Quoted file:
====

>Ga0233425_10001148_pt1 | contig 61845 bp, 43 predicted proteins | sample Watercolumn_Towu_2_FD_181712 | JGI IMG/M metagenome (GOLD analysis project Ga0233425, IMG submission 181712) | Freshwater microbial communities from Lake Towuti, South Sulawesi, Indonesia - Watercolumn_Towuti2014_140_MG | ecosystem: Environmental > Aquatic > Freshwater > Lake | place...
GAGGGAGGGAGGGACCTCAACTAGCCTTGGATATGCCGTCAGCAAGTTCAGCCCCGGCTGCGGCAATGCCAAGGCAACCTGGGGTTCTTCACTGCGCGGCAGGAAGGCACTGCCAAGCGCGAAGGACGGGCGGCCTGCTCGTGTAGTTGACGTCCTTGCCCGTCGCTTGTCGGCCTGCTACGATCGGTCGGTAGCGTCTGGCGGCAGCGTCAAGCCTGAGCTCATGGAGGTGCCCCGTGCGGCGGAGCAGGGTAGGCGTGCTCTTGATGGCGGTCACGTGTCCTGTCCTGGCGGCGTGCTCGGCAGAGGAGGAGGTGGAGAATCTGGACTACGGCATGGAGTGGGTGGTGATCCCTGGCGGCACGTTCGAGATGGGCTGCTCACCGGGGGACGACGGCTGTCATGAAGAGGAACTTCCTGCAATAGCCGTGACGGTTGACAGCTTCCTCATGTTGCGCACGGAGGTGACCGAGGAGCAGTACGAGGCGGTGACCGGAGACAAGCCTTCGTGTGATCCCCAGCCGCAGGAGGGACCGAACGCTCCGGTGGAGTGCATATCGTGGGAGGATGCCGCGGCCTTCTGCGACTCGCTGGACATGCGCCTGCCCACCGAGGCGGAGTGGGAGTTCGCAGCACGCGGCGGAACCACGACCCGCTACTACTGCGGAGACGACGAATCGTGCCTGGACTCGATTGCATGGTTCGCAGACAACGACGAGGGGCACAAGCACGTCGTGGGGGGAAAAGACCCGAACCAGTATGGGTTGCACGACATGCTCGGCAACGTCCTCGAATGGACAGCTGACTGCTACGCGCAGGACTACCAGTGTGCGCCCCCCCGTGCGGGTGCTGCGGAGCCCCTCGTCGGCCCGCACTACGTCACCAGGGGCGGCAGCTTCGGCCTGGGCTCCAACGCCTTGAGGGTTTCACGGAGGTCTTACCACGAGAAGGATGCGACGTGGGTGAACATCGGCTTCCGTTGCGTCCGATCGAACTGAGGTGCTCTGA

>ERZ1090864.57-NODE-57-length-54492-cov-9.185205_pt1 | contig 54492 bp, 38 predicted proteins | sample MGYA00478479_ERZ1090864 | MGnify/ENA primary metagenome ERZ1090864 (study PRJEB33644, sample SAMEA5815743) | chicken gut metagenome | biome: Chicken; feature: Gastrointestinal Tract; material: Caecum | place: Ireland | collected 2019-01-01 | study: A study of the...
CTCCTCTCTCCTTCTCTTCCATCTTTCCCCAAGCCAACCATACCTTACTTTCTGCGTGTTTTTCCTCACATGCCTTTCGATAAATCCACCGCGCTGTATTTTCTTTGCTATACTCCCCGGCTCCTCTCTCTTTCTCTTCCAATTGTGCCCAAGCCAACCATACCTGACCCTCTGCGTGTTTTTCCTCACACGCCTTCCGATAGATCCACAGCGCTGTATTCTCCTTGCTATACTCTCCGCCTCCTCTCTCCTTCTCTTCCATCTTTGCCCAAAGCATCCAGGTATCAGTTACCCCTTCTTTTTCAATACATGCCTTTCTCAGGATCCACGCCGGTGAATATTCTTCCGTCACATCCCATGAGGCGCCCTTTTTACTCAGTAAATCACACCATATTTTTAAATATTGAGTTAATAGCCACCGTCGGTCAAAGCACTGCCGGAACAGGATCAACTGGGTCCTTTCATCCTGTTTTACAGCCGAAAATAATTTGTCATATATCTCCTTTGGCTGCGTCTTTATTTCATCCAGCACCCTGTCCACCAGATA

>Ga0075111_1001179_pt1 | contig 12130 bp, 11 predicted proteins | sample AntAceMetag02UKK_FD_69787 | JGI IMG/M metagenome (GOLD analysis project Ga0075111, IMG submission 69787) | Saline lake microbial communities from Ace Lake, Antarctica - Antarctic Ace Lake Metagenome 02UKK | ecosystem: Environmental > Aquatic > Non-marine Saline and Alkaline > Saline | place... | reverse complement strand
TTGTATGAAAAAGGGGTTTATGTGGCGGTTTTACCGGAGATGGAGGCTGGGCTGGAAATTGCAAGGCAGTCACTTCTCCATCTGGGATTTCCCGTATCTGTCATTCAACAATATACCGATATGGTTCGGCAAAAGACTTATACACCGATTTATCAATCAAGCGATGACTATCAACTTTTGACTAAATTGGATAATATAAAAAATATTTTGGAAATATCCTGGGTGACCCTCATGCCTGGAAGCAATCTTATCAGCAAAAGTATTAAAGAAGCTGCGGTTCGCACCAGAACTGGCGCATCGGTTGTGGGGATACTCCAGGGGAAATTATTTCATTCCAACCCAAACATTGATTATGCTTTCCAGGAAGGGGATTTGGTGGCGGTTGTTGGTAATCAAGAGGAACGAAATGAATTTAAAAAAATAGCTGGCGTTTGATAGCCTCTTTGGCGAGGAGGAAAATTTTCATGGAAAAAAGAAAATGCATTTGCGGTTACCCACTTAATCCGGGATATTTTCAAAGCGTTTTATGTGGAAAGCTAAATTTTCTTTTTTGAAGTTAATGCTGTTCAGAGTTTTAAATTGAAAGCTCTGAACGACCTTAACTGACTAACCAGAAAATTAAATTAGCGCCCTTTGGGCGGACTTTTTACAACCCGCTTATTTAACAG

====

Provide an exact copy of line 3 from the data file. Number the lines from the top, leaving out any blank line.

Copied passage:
>ERZ1090864.57-NODE-57-length-54492-cov-9.185205_pt1 | contig 54492 bp, 38 predicted proteins | sample MGYA00478479_ERZ1090864 | MGnify/ENA primary metagenome ERZ1090864 (study PRJEB33644, sample SAMEA5815743) | chicken gut metagenome | biome: Chicken; feature: Gastrointestinal Tract; material: Caecum | place: Ireland | collected 2019-01-01 | study: A study of the...